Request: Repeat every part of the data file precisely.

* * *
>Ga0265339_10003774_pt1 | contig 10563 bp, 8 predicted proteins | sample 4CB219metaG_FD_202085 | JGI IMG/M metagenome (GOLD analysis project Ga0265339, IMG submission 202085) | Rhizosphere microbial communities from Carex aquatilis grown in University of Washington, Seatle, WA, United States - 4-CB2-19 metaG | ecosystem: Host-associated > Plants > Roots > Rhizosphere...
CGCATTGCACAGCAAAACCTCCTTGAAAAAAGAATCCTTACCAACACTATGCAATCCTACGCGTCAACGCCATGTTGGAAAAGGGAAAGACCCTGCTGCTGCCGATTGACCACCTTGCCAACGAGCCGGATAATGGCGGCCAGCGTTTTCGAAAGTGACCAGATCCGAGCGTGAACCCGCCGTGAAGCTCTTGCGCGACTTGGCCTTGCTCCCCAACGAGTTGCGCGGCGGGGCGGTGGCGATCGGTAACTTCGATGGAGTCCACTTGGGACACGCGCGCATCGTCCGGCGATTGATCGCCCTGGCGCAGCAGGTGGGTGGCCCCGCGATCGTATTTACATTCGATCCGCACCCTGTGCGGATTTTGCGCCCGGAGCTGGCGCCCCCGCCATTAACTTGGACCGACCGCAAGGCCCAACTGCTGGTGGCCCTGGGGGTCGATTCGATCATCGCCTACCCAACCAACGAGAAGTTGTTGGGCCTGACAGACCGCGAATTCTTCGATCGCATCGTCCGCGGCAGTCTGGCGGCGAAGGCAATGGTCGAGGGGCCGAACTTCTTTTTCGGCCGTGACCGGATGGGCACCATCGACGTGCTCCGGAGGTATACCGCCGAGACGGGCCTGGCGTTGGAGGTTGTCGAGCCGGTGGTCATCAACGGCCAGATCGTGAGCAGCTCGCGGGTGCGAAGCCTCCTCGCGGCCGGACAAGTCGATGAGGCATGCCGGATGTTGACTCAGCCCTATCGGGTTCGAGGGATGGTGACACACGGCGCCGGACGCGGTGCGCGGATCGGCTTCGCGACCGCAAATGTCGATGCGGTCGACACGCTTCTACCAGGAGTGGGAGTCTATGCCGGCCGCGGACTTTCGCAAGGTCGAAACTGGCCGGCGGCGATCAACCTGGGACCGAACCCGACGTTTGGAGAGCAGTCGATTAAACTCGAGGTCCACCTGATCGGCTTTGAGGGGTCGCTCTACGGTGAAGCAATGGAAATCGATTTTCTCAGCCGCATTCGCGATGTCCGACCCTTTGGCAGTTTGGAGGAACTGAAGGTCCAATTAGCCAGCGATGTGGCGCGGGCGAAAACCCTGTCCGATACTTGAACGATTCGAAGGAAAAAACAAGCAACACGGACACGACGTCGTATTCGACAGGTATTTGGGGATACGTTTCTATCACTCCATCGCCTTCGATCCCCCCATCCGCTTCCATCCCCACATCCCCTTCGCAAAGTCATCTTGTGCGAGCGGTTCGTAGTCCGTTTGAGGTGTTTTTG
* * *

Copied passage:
>Ga0265339_10003774_pt1 | contig 10563 bp, 8 predicted proteins | sample 4CB219metaG_FD_202085 | JGI IMG/M metagenome (GOLD analysis project Ga0265339, IMG submission 202085) | Rhizosphere microbial communities from Carex aquatilis grown in University of Washington, Seatle, WA, United States - 4-CB2-19 metaG | ecosystem: Host-associated > Plants > Roots > Rhizosphere...
CGCATTGCACAGCAAAACCTCCTTGAAAAAAGAATCCTTACCAACACTATGCAATCCTACGCGTCAACGCCATGTTGGAAAAGGGAAAGACCCTGCTGCTGCCGATTGACCACCTTGCCAACGAGCCGGATAATGGCGGCCAGCGTTTTCGAAAGTGACCAGATCCGAGCGTGAACCCGCCGTGAAGCTCTTGCGCGACTTGGCCTTGCTCCCCAACGAGTTGCGCGGCGGGGCGGTGGCGATCGGTAACTTCGATGGAGTCCACTTGGGACACGCGCGCATCGTCCGGCGATTGATCGCCCTGGCGCAGCAGGTGGGTGGCCCCGCGATCGTATTTACATTCGATCCGCACCCTGTGCGGATTTTGCGCCCGGAGCTGGCGCCCCCGCCATTAACTTGGACCGACCGCAAGGCCCAACTGCTGGTGGCCCTGGGGGTCGATTCGATCATCGCCTACCCAACCAACGAGAAGTTGTTGGGCCTGACAGACCGCGAATTCTTCGATCGCATCGTCCGCGGCAGTCTGGCGGCGAAGGCAATGGTCGAGGGGCCGAACTTCTTTTTCGGCCGTGACCGGATGGGCACCATCGACGTGCTCCGGAGGTATACCGCCGAGACGGGCCTGGCGTTGGAGGTTGTCGAGCCGGTGGTCATCAACGGCCAGATCGTGAGCAGCTCGCGGGTGCGAAGCCTCCTCGCGGCCGGACAAGTCGATGAGGCATGCCGGATGTTGACTCAGCCCTATCGGGTTCGAGGGATGGTGACACACGGCGCCGGACGCGGTGCGCGGATCGGCTTCGCGACCGCAAATGTCGATGCGGTCGACACGCTTCTACCAGGAGTGGGAGTCTATGCCGGCCGCGGACTTTCGCAAGGTCGAAACTGGCCGGCGGCGATCAACCTGGGACCGAACCCGACGTTTGGAGAGCAGTCGATTAAACTCGAGGTCCACCTGATCGGCTTTGAGGGGTCGCTCTACGGTGAAGCAATGGAAATCGATTTTCTCAGCCGCATTCGCGATGTCCGACCCTTTGGCAGTTTGGAGGAACTGAAGGTCCAATTAGCCAGCGATGTGGCGCGGGCGAAAACCCTGTCCGATACTTGAACGATTCGAAGGAAAAAACAAGCAACACGGACACGACGTCGTATTCGACAGGTATTTGGGGATACGTTTCTATCACTCCATCGCCTTCGATCCCCCCATCCGCTTCCATCCCCACATCCCCTTCGCAAAGTCATCTTGTGCGAGCGGTTCGTAGTCCGTTTGAGGTGTTTTTG